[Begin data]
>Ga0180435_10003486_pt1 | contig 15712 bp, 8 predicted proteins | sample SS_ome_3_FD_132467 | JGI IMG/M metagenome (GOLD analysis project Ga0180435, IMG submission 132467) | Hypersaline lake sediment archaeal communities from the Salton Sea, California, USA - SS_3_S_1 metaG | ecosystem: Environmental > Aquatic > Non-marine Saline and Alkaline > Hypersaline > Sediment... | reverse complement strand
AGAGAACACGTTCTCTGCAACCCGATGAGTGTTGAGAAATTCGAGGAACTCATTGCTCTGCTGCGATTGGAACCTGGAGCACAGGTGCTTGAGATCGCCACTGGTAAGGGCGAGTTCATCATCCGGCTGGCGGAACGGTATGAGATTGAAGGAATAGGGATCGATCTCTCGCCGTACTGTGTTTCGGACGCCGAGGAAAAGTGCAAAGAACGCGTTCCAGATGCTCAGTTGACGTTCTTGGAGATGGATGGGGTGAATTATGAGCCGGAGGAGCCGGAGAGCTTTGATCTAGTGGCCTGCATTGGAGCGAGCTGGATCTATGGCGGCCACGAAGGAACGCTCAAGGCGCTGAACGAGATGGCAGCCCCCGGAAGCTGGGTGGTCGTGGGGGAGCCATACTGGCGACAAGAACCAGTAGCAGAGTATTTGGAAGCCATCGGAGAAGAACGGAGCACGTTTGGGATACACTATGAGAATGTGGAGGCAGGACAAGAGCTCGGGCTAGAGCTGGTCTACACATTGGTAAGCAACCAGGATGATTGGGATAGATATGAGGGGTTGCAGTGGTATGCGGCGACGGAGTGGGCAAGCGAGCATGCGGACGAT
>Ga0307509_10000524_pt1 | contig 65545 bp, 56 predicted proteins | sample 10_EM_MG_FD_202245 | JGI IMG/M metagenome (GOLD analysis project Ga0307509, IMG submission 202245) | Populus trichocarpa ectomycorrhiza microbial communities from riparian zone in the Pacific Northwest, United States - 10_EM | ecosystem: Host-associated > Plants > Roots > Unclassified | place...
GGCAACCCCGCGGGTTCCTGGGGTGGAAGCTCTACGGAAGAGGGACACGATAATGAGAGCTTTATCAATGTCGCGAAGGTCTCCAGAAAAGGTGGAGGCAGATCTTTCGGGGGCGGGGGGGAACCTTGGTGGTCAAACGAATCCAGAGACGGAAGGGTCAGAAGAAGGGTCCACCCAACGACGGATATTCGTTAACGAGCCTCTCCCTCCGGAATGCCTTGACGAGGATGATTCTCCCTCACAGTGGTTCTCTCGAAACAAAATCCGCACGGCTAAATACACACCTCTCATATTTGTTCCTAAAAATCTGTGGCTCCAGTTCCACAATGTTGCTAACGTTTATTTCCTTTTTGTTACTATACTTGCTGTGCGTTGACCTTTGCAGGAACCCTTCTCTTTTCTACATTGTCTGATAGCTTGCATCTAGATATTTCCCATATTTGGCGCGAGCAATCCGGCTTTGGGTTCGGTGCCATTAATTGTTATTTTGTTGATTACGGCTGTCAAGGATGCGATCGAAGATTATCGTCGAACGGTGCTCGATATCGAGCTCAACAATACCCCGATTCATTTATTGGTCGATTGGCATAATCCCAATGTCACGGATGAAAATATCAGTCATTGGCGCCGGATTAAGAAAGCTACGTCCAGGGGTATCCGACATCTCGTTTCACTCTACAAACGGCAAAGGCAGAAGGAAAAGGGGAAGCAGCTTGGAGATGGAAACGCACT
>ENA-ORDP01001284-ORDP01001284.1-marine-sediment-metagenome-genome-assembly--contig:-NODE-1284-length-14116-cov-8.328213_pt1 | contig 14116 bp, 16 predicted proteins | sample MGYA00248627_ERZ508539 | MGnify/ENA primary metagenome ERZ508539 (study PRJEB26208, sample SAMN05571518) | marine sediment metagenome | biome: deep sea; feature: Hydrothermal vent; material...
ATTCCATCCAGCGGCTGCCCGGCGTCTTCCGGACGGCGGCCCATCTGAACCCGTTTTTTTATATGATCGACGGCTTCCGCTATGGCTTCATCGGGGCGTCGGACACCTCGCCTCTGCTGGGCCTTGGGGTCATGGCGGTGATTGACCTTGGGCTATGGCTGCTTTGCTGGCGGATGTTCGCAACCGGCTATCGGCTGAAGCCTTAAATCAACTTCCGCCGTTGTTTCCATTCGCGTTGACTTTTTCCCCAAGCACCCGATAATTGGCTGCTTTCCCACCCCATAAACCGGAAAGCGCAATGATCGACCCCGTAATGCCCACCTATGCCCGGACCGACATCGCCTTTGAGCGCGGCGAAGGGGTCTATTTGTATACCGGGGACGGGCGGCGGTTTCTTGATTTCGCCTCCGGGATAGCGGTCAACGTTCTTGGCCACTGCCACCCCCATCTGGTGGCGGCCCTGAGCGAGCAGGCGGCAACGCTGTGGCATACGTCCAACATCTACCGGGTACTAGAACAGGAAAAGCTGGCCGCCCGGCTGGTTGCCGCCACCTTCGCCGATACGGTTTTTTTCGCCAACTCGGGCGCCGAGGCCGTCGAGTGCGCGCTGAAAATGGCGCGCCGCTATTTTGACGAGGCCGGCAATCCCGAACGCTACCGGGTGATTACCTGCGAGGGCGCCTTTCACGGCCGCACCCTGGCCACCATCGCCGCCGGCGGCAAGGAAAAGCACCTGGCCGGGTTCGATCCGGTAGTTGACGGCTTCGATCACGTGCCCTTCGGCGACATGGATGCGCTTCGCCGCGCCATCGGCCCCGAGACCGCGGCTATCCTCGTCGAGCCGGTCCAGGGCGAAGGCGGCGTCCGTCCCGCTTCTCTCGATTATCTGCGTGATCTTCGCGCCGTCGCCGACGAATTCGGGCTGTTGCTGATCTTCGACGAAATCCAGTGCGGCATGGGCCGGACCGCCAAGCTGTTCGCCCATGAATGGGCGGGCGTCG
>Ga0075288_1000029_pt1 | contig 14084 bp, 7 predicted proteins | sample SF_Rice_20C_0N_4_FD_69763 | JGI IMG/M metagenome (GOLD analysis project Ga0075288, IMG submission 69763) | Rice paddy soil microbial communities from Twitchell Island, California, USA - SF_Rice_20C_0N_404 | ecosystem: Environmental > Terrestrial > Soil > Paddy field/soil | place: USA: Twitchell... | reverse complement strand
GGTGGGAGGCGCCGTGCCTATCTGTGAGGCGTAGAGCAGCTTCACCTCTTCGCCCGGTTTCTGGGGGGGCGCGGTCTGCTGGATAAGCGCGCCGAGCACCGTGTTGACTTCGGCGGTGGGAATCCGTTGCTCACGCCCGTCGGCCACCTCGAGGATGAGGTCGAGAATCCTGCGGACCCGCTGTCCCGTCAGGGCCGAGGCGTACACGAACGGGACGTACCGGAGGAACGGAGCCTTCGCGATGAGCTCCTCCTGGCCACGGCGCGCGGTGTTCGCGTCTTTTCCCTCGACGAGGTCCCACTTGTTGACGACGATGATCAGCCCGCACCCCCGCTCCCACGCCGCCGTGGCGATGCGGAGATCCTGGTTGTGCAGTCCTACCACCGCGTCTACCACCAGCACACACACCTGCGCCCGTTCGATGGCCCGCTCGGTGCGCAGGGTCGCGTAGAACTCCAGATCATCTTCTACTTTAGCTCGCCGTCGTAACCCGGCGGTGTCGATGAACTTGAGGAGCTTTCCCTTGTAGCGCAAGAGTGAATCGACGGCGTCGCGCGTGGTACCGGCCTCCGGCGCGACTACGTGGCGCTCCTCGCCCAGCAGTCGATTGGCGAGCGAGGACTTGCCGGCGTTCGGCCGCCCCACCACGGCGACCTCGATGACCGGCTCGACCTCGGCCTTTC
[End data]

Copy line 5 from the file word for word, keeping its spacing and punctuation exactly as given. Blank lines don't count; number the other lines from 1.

>ENA-ORDP01001284-ORDP01001284.1-marine-sediment-metagenome-genome-assembly--contig:-NODE-1284-length-14116-cov-8.328213_pt1 | contig 14116 bp, 16 predicted proteins | sample MGYA00248627_ERZ508539 | MGnify/ENA primary metagenome ERZ508539 (study PRJEB26208, sample SAMN05571518) | marine sediment metagenome | biome: deep sea; feature: Hydrothermal vent; material...